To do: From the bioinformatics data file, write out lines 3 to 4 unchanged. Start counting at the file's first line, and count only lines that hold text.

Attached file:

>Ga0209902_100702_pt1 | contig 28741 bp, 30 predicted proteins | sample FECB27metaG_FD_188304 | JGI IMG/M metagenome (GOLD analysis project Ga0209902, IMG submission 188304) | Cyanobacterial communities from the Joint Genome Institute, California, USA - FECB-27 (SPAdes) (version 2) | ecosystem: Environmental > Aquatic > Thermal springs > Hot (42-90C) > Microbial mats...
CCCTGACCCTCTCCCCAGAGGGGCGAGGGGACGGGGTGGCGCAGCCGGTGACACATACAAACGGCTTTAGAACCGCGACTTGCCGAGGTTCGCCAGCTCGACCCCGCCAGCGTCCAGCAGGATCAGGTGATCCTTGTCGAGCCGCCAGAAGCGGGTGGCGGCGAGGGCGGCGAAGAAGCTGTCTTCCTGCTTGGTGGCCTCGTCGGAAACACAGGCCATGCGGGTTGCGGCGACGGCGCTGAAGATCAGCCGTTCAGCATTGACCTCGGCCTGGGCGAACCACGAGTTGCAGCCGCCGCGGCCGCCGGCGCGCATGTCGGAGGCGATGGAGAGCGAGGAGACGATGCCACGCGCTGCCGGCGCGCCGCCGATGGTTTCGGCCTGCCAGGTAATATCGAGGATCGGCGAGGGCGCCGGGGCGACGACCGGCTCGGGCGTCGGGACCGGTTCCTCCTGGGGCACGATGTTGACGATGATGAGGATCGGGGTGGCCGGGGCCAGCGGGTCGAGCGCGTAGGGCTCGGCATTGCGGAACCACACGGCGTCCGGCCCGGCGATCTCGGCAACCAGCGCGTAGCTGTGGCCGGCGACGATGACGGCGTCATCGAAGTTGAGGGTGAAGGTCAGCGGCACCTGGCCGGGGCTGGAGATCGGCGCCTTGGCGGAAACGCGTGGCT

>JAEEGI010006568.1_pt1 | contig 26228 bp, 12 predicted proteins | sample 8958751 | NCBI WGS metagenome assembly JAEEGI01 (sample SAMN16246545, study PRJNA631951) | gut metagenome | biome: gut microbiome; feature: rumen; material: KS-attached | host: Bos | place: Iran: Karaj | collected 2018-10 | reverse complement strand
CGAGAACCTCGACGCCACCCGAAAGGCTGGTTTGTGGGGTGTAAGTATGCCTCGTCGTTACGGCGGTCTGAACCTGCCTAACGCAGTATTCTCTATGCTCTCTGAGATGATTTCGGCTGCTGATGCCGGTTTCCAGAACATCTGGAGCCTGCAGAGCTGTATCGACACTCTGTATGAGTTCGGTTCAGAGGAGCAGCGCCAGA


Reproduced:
>JAEEGI010006568.1_pt1 | contig 26228 bp, 12 predicted proteins | sample 8958751 | NCBI WGS metagenome assembly JAEEGI01 (sample SAMN16246545, study PRJNA631951) | gut metagenome | biome: gut microbiome; feature: rumen; material: KS-attached | host: Bos | place: Iran: Karaj | collected 2018-10 | reverse complement strand
CGAGAACCTCGACGCCACCCGAAAGGCTGGTTTGTGGGGTGTAAGTATGCCTCGTCGTTACGGCGGTCTGAACCTGCCTAACGCAGTATTCTCTATGCTCTCTGAGATGATTTCGGCTGCTGATGCCGGTTTCCAGAACATCTGGAGCCTGCAGAGCTGTATCGACACTCTGTATGAGTTCGGTTCAGAGGAGCAGCGCCAGA